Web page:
Judgement–Travel teaches us flexibility. Living cross-culturally makes us let go of rigid constructs of what life should or should not be. I’ve taught behind what some, sadly, would call in my polarized home country ‘enemy lines.’ Working over the last decade with colleagues, students, and families in a Bible Belt Christian high school and university, a Caribbean Catholic high school, an international high school with coworkers from 20-something countries and students who were mostly Muslims, a liberal public high school, and a public community college and university has taught me one thing. Our same Maker creates us more alike than different. Regardless of where we live on the map, most people love their families, value faith, and want to live happy and free.
Material things–Downsizing the amount of “stuff” in our lives clears space for what we really want. Living out of 4 suitcases for three years taught me how much I really need. I like Thoreau’s approach to minimalism and simplicity: The cost of a thing is how much of life I’ll be required to exchange for it– now or in the future.
People–Family is forever but time spent with friends can be seasonal. This is especially true in the expat community where friends bind fast and furious. International teachers by nature want to see the world, so after serving a two-year contract, many move on. Likewise, while expats are abroad, friends at home are also transitioning through new seasons. Priorities, addresses, interests change. Thankfully technology can keep us in touch, and I was able to reconnect with these friends when I returned to Morocco Summer 2018.
Old Stories–Some old stories–the ones we laugh about– keep us connected, and some connect us in shared pain. However, some stories we tell ourselves or others tell about us are unhealthy. They block us from moving forward. People can victimize us, but unless we are physically restrained, we can break free. Once we do, internalizing what the perpetrator did still holds us hostage.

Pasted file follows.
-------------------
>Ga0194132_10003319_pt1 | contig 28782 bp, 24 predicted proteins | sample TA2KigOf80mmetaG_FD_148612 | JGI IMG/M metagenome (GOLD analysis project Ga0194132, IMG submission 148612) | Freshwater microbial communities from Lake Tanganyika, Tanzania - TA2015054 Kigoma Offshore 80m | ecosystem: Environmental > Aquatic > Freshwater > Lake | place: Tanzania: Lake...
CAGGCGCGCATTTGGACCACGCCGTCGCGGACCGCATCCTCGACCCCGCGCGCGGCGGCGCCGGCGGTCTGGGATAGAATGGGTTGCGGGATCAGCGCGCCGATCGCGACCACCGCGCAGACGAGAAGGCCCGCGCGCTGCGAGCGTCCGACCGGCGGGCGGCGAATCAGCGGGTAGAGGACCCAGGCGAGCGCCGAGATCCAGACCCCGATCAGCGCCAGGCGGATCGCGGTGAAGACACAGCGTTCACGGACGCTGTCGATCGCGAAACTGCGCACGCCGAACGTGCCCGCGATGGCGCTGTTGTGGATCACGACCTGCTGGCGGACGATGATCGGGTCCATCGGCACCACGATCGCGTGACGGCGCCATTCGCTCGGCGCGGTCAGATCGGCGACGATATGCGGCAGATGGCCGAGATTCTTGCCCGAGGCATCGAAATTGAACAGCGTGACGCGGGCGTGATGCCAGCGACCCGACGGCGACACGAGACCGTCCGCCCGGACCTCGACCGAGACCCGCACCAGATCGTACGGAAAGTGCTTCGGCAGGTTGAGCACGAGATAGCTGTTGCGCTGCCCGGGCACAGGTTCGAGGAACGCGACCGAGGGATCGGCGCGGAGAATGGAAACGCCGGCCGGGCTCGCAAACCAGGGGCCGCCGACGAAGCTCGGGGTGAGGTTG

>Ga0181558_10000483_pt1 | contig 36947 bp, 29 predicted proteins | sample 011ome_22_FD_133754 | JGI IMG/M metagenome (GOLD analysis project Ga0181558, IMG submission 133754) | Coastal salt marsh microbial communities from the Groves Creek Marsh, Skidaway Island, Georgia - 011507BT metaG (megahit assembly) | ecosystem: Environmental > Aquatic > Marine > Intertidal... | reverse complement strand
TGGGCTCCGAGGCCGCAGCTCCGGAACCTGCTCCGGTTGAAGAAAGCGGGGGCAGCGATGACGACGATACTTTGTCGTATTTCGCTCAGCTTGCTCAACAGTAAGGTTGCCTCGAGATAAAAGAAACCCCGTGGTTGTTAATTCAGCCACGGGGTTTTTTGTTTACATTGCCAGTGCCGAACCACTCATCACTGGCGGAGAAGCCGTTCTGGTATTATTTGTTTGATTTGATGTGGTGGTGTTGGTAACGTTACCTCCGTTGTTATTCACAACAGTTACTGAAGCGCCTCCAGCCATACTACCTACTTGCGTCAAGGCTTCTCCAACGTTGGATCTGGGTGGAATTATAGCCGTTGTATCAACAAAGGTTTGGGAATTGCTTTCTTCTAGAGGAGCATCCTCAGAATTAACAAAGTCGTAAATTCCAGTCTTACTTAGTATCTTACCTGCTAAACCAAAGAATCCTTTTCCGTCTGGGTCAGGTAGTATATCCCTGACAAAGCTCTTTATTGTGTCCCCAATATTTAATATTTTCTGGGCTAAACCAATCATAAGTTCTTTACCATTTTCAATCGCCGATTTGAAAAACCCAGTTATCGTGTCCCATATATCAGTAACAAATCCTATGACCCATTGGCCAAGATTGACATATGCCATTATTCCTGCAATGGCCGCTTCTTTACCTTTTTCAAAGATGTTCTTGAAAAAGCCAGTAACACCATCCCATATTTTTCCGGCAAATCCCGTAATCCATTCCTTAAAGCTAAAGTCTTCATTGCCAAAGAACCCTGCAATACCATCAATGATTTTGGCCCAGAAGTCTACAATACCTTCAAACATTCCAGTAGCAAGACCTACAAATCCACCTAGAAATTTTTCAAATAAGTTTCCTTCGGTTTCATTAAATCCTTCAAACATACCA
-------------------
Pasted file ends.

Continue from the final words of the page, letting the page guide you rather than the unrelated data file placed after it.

Assumptions–We all have bad days or seasons when we speak or act from a place of pain. As discussed in the The Four Agreements, our lives are happier when we only believe what we know to be true and refuse to take things personally.
Perfectionism–Though some life experiences follow the journey model, most are not linear. They spiral. We find ourselves confronting over and over our most challenging issues, and sadly, we still sometimes fail. Growth is learning from past mistakes, knowing our triggers, and adding to our skill set so we can better handle adversity. When we do mess up, we can make amends and treat ourselves with the kindness and patience we extend to others. We can lean on God and give ourselves what we need when depleted– H.A.L.T. when feeling hungry, angry, lonely or tired–rather than demand others fill these needs.
Lesson #4: Embrace.
Once we’ve let go of what we don’t need in our lives, we have free hands to hang onto what we do. Hang onto…
Beauty breaks for the soul. Most of the women I know live with passion and purpose. They are what southerners call steel magnolias–curious, creative, courageous. They contribute and grow. I know, too, they often feel overwhelmed. Exhausted. Stretched to the limit. Whether in our backyard or on an extended getaway, we need time to listen to our hearts–to explore, breathe, just BE. Self-care was foreign to me until I became a single mom with two young children. Wise women advised me to take timeouts–to put on my own oxygen mask– when my son and daughter were away. The solo travel and moves abroad I did in the last decade wouldn’t have happened had I not learned how to make the most of time alone decades prior. I started with baby steps– lunch out with a book on a pretty patio, exploring a museum, or seeing a film in the theater alone. In the 2000s those moves became strides–an annual overnight stay at a B and B, learning Latin dance, leading students and volunteering on trips abroad. Beauty and adventure infused me with superpowers I needed as a mom, teacher, and creative. All of those mile markers moved me to Morocco. Wandering and dwelling in beauty creates calm. So do centering practices like yoga, meditation, prayer.